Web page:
On Thursday, 29 October, the Saeima conceptually supported amendments to the Constitution in the first reading. The amendments propose that members of the Saeima may be held administratively liable without the consent of the Saeima.
The proposed amendments would entail deleting the provision of Clause 30 of the Constitution, which stipulates that administrative fines may not be levied against MPs without the consent of the Saeima.
“This is the first step towards reviewing of the existing provisions on public officials’ immunity in administrative cases. We have also launched discussions about revoking of immunity that has been granted to judges and prosecutors.
The discussions will most probably continue in a plenary sitting of the Saeima,” said Gaidis Bērziņš, Chairman of the Legal Affairs Committee which initiated the proposal.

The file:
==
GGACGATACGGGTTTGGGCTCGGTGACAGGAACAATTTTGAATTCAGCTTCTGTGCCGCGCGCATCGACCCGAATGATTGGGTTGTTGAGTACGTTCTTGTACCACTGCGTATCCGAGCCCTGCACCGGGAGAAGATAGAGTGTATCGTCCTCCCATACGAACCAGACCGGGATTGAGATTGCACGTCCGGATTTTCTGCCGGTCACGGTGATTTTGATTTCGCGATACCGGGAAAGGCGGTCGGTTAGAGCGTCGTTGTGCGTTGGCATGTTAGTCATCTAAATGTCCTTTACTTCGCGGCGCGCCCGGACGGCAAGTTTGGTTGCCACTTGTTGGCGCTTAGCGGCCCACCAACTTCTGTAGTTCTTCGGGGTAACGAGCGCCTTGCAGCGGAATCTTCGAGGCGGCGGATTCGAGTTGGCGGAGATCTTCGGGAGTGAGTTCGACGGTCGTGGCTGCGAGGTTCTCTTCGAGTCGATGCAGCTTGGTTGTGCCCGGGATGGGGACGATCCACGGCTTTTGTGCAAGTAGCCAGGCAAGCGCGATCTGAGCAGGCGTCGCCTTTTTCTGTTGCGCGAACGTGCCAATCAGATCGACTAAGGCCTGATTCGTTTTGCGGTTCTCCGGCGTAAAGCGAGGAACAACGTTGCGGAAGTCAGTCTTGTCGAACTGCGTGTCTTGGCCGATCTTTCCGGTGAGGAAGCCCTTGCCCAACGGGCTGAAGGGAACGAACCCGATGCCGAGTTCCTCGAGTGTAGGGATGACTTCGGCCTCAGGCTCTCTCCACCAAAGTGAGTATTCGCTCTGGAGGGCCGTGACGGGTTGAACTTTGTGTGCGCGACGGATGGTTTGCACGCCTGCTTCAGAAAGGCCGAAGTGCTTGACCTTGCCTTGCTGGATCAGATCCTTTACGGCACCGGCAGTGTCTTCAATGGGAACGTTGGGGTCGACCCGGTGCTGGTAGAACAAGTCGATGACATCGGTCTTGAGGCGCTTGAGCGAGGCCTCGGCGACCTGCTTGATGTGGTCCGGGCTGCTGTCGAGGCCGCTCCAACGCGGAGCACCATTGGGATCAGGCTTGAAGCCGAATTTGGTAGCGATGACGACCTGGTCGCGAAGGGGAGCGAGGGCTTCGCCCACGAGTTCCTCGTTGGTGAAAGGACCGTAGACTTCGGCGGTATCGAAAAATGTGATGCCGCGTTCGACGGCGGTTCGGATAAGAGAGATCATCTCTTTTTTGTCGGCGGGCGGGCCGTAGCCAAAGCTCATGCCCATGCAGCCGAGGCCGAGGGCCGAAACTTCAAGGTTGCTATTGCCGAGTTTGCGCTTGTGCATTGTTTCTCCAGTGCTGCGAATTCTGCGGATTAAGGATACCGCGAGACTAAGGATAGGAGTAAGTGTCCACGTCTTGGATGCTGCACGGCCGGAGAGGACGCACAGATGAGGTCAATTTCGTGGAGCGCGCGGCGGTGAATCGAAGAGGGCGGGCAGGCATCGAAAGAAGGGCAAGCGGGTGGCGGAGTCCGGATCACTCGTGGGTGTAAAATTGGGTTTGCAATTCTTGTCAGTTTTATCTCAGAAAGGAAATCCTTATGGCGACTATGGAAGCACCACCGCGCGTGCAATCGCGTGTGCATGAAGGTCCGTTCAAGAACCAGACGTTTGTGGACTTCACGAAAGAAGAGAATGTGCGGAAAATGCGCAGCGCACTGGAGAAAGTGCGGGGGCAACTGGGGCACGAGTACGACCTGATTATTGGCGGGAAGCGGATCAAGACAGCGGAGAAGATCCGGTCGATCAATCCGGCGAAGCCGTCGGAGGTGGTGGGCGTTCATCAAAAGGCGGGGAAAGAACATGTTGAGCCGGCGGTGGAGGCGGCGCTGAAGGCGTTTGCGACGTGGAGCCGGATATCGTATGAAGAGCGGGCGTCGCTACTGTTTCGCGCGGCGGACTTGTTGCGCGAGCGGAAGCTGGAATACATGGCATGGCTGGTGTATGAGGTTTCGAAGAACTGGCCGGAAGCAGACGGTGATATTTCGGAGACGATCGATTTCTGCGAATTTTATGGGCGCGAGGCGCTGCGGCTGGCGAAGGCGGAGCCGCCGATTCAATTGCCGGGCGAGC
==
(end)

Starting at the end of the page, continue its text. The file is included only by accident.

The authors of the proposal argue that the purpose of immunity is to ensure unhindered functioning of the parliament and to protect MPs from politically motivated accusations. The summary of the proposal includes a reference to the
Group of States Against Corruption (GRECO), stating that the democratic society of Latvia has no need for excessively broad privileges of administrative immunity. It hasalso been pointed out that there is a need to narrow the scope of immunity and exclude minor violations in case of which penalisation of MPs would not hinder the work of the parliament.
The current wording of the Constitution stipulates that without the consent of the Saeima, criminal prosecution may not be commenced and administrative fines may not be levied against its members.
The proposal will require amendments to the Rules of Procedure of the Saeima, which, according to Chairman Bērziņš, will be drafted by the Judicial Policy Subcommittee.
Saeima Press Service